El kitsch no es solo una categoría que ha definido una de las posibles gramáticas estéticas de la modernidad, sino también una dimensión antropológica que ha tenido diferentes configuraciones en el curso de los procesos históricos. El ensayo ofrece una mirada histórico-crítica sobre las transformaciones que condujeron desde el kitsch de principios del siglo XX hasta el neokitsch contemporáneo: desde la génesis del kitsch hasta su afirmación como una de las manifestaciones más tangibles de la cultura de masas. Integrándose con (...) la estética posmoderna, el kitsch se transforma en neokitsch, una estética que utiliza el kitsch como su propia sintaxis en el complejo escenario de la estética contemporánea. /// -/- Kitsch is not just a category that has defined one of the possible aesthetic grammars of modernity, but also an anthropological dimension that has had different configurations in the course of historical processes. The essay offers a historical-critical look at the transformations that led from the early twentieth century kitsch to the contemporary neokitsch: from the genesis of kitsch to its affirmation as one of the most tangible manifestations of mass culture. Integrating with postmodern aesthetics, kitsch turns into neokitsch, an aesthetic that deliberately uses kitsch as its own syntax in the complex scenario of contemporary aesthetics. (shrink)
Follows Alexander von Humboldt and Aime? Bonpland as they travel together in South America and then go their separate ways, in the process illustrating two very different ways of understanding humanity's place in the natural world.
Andrea Tschemplik provides a fresh and accessible translation of Plato's classic work, specially designed to aid newcomers in better understanding and appreciating the text. In addition, this volume provides a range of student-friendly supplements to enhance the learning experience.
Chapter 14. Andrea Timár engages with literary representations of the experience of perpetrators of dehumanization. Her chapter focuses on perpetrators of dehumanization who do not violate laws of their society (i.e., they are not criminals) but exemplify what Simona Forti, inspired by Hannah Arendt, calls “the normality of evil.” Through the parallel examples of Dezső Kosztolányi’s Anna Édes (1926) and Doris Lessing’s The Grass is Singing (1950), Timár first explores a possible clash between criminals and perpetrators of dehumanization, showing (...) literature’s exceptional ability to reveal the gap between ethics and law. Second, she examines novels focalized through perpetrators and the difficult narrative empathy they provoke, arguing that only the critical reading of these novels can make one engage with the potential perpetrator in oneself. As case studies, Timár examines Daniel Defoe’s Robinson Crusoe (1719), which may potentially turn its reader into an accomplice in the process of dehumanization, and J.M. Coetzee’s Foe (1986), which puts on critical display the dehumanizing potentials of both aesthetic representation and sympathy as imaginative violence. Third, she reads Jonathan Littell’s The Kindly Ones [Les Bienveillantes, 2006], which can make the reader question, through the polyphony of the voice of its protagonist, the notions of narrative voice and readerly empathy, only to reveal that the difficulty involved in empathizing with perpetrator characters lies not so much in the characters’ being perpetrators, but rather in their being literary characters. Eventually, Timár briefly touches upon the problem of the aesthetic and the comic via Nabokov’s Lolita (1955) to ask whether one can avoid some necessarily dehumanizing aspects of humor. (shrink)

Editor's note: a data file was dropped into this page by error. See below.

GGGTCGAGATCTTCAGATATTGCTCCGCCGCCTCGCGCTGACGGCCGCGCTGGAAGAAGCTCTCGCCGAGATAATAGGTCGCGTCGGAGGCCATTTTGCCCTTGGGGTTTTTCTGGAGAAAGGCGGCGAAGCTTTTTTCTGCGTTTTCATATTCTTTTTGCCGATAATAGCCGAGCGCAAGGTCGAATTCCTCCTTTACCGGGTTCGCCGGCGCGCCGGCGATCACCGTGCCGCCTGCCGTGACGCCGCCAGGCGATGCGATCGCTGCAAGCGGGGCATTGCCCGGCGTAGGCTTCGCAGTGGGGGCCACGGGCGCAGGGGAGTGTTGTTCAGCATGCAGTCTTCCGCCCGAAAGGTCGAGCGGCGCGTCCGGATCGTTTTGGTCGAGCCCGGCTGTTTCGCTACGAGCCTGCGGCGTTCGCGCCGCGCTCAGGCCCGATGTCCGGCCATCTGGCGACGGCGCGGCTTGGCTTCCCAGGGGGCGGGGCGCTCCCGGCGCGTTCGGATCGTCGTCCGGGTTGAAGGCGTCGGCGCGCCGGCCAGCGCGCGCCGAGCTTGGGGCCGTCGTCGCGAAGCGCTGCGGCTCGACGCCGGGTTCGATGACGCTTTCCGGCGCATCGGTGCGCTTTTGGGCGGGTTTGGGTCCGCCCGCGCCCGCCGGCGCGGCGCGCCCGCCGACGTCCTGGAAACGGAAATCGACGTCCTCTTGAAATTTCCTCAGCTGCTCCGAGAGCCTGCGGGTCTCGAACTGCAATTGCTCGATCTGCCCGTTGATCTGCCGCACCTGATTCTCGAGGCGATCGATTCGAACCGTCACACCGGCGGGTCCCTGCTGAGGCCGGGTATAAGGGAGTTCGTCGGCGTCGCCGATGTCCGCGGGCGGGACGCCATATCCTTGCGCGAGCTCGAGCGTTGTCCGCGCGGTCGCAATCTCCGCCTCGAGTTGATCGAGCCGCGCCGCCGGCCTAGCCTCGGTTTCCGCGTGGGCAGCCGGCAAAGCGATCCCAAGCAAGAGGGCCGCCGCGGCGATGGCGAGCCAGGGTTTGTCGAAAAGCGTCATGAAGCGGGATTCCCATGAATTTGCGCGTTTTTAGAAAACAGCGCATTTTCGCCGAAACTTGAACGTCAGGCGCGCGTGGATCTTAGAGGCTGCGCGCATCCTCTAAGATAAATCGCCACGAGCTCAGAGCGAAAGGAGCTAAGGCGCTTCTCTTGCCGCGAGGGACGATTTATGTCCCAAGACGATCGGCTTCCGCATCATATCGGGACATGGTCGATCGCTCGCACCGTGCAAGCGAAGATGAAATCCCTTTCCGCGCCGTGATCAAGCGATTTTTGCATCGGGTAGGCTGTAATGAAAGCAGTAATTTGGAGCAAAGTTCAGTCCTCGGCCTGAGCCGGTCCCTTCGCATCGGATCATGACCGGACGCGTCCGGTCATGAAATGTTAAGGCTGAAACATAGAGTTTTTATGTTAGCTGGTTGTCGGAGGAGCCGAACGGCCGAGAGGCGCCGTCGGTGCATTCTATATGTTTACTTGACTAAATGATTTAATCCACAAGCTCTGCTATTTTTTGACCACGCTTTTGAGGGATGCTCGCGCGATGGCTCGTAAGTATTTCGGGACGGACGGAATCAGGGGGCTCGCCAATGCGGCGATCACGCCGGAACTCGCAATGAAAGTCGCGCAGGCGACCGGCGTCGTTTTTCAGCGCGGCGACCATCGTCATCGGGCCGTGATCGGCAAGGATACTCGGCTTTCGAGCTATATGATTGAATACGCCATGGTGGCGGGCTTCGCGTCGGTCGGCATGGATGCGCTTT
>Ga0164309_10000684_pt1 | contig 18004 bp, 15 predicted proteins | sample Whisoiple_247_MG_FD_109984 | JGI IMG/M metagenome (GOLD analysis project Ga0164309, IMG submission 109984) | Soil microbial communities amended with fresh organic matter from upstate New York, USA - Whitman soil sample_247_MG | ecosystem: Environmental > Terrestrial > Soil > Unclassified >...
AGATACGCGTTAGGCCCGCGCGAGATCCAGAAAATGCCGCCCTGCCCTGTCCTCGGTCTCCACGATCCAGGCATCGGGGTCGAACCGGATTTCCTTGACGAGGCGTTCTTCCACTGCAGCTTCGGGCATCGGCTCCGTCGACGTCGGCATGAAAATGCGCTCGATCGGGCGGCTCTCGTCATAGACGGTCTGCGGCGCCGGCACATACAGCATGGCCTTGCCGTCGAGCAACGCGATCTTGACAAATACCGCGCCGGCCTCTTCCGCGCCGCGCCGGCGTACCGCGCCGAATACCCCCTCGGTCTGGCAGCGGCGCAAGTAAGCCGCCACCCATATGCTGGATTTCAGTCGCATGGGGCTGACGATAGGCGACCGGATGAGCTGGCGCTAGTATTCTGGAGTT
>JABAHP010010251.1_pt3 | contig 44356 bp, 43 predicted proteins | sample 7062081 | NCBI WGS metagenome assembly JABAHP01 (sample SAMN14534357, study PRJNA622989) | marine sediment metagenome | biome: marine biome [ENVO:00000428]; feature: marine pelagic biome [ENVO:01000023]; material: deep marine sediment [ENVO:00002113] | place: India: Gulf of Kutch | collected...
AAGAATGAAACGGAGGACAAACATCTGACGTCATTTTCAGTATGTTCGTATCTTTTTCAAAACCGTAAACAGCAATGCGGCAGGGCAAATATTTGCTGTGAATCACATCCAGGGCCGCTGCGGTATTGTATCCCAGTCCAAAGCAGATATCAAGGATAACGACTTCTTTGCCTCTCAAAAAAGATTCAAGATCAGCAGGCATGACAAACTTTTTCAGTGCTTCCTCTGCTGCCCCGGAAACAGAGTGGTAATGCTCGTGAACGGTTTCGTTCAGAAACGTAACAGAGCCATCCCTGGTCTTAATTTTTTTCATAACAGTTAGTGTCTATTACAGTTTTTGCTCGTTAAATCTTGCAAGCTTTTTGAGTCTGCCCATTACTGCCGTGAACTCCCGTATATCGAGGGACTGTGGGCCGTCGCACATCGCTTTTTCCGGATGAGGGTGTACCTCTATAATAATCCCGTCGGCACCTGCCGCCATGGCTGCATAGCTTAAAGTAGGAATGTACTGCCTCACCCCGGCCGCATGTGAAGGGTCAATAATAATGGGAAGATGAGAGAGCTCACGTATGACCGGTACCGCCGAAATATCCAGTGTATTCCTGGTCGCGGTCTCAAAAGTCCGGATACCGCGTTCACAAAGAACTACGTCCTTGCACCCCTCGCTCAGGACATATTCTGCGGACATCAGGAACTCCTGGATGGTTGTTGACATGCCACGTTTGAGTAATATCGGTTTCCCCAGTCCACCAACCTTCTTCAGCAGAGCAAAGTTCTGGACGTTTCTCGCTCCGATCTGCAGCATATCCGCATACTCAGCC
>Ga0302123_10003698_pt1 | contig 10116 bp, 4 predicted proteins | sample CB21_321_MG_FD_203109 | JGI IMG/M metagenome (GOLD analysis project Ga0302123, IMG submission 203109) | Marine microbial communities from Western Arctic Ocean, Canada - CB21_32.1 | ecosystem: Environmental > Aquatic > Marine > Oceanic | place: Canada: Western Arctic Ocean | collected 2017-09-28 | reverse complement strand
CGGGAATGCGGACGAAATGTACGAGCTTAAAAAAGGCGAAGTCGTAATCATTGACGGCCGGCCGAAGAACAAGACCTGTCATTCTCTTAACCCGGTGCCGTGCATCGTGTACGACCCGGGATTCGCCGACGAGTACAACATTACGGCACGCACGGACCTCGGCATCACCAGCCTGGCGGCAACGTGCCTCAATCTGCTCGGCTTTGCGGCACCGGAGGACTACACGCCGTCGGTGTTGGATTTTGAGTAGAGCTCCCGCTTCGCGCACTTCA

'Microphysicalism', the view that whole objects behave the way they do in virtue of the behaviour of their constituent parts, is an influential contemporary view with a long philosophical and scientific heritage. In _What's Wrong With Microphysicalism?_ Andreas Hüttemann offers a fresh challenge to this view. Hüttemann agrees with the microphysicalists that we can explain compound systems by explaining their parts, but claims that this does not entail a fundamentalism that gives hegemony to the micro-level. At most, it shows that (...) there is a relationship of determination between parts and wholes, but there is no justification for taking this relationship to be asymmetrical rather than one of mutual dependence. Hüttemann argues that if this is the case, then microphysicalists have no right to claim that the micro-level is the ultimate agent: neither the parts nor the whole have 'ontological priority'. Hüttemann advocates a pragmatic pluralism, allowing for different ways to describe nature. _What's Wrong With Microphysicalism?_ is a convincing and original contribution to central issues in contemporary philosophy of mind, philosophy of science and metaphysics. (shrink)